“This pandemic is an avalanche, gathering momentum as it grows,” the eminent virologist Jacob John had written in an editorial commentary in Current Science way back in March. “We are moving a step or two behind the cusp of advance, instead of being wise and proactive, moving two steps ahead. The crucial expertise of epidemiology intelligence is missing in India’s health management system,” he wrote. Unfortunately, that recommendation fell on deaf ears at the higher executive level. Though it came only in June, even the conclusion from the findings of the sero-survey seems to have not been taken seriously and there could also be not enough public pressure because the data were under wraps for over three months. The continuing surge in infections across the country should not be a surprise at all because what we are seeing today is the multiplier effect of those large number of infections that were missed because of the low level of testing.

A cross-sectional community-based sero-survey, like this ICMR’s national survey, is intended to estimate the prevalence of infection during an evolving epidemic by testing a randomly sampled population for the presence of immunoglobulin G (IgG) antibodies in the people. Since IgG antibodies form only about 7-15 days after infection, this seropositivity rate (for IgG antibodies) gives an indication of prevalence of infection in the sampled population in the recent past. From that data, one projects it to an entire population to arrive at an estimate of prevalence of infection at a given point of time slightly in the past for a whole region—a country, for example—to evolve appropriate strategies of intervention for infection control.

At the June press briefing, it was merely stated that the seroprevalence seen in the survey had indicated that 0.73 per cent of the population in the surveyed districts had past exposure to SARS-CoV-2, and since the analysis had been completed only for 65 (of the 71) districts, it was not proper to extrapolate that fraction to the entire country’s population as yet. The details of the survey results now quantify the sparse information that was given out in June.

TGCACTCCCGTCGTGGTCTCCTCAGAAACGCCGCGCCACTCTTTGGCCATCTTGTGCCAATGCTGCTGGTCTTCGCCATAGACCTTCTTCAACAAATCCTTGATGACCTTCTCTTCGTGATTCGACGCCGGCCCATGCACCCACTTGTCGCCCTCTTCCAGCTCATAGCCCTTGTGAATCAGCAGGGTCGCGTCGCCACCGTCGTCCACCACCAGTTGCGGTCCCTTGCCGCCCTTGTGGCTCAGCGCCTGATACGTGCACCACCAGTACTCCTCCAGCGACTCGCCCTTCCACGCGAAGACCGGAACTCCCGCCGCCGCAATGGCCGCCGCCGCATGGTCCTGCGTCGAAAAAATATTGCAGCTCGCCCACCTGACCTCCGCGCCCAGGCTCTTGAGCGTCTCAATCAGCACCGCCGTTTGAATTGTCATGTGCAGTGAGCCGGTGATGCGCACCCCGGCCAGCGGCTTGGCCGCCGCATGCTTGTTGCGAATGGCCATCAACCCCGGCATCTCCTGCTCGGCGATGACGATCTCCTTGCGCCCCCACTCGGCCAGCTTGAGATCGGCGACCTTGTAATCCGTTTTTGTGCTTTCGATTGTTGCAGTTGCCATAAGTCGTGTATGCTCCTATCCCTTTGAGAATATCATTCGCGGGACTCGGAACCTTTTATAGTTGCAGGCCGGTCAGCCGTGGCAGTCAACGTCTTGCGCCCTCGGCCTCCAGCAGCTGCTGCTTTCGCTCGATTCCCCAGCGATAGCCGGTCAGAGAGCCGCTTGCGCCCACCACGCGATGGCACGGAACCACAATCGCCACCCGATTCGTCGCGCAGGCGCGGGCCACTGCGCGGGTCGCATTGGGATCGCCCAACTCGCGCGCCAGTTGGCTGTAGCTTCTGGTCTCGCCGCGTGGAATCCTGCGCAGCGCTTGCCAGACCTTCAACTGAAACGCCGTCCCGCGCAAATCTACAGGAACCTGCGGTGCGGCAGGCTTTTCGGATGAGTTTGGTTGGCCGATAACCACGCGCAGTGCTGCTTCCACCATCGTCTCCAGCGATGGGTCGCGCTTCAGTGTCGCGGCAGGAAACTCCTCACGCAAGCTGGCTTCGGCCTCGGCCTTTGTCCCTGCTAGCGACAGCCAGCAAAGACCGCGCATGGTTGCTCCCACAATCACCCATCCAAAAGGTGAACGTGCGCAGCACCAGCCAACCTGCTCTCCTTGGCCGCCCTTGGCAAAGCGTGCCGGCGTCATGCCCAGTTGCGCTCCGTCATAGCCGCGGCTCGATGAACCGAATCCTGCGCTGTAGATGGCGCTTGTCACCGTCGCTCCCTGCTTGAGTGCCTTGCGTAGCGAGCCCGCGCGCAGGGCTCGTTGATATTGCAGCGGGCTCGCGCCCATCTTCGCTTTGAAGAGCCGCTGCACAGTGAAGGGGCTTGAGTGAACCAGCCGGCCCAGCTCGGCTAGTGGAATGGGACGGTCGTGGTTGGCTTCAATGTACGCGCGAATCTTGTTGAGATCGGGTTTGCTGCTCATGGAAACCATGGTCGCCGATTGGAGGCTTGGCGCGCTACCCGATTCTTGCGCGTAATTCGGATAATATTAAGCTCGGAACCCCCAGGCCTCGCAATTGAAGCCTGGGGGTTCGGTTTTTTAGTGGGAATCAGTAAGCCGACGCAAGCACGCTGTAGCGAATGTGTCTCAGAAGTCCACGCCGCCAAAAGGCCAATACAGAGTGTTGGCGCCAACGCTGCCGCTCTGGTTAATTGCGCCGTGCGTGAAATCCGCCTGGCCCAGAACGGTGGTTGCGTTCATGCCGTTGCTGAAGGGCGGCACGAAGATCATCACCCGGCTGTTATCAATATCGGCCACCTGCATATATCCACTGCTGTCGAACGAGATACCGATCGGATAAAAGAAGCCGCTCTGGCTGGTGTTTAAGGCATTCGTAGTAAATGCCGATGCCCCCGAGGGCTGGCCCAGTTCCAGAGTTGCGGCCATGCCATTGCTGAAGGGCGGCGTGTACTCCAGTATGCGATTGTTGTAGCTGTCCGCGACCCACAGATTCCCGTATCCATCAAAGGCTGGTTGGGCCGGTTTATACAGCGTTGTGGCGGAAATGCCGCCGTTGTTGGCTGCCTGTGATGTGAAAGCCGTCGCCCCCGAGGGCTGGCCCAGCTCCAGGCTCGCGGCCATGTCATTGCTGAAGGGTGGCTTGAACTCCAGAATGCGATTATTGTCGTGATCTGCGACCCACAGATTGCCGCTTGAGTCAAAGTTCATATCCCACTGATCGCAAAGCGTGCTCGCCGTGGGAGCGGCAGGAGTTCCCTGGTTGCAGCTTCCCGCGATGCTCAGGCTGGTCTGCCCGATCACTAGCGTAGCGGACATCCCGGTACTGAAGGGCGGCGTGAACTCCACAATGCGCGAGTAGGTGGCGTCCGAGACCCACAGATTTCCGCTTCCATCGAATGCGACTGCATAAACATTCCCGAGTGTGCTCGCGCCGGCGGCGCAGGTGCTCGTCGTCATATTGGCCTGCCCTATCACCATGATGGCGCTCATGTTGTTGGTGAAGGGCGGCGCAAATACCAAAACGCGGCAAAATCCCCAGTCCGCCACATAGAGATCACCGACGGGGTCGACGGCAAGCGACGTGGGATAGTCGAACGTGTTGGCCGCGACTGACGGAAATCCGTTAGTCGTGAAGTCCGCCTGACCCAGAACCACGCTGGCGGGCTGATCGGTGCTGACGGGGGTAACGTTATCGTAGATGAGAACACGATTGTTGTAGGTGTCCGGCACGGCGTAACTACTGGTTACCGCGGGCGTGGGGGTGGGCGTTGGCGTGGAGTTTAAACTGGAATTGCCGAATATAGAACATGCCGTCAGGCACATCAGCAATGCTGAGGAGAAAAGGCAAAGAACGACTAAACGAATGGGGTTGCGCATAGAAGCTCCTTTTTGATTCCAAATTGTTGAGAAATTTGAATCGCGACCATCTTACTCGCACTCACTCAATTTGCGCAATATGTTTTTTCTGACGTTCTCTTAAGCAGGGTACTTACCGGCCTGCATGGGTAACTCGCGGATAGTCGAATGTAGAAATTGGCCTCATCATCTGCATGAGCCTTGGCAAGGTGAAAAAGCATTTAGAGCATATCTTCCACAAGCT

The published results give seroprevalence data stratified according to the level of incidence—in terms of reported cases—as on April 25. On the basis of the April 25 data of confirmed cases, the sampling template was drawn up and districts were classified for the purpose of sampling into four categories or strata as ‘Zero’, ‘Low’, ‘Medium’ and ‘High’ incidence (Table 1 and box). According to the paper, the pooled and weighted overall seroprevalence (after adjusting for sampling design corrections, appropriate weights for sampled populations and testing accuracy) was 0.73 per cent, which is same as the figure given at the briefing! This is surprising because the number of districts is now given as 70, as against 71 mentioned then, and a comparison of Table 1 and Table 2 (the figure 83 in Table 2 is due to wrong arithmetic) indicates that the omitted district is from a high-incidence category. It is not clear why a high-incidence district was left out in the final analysis.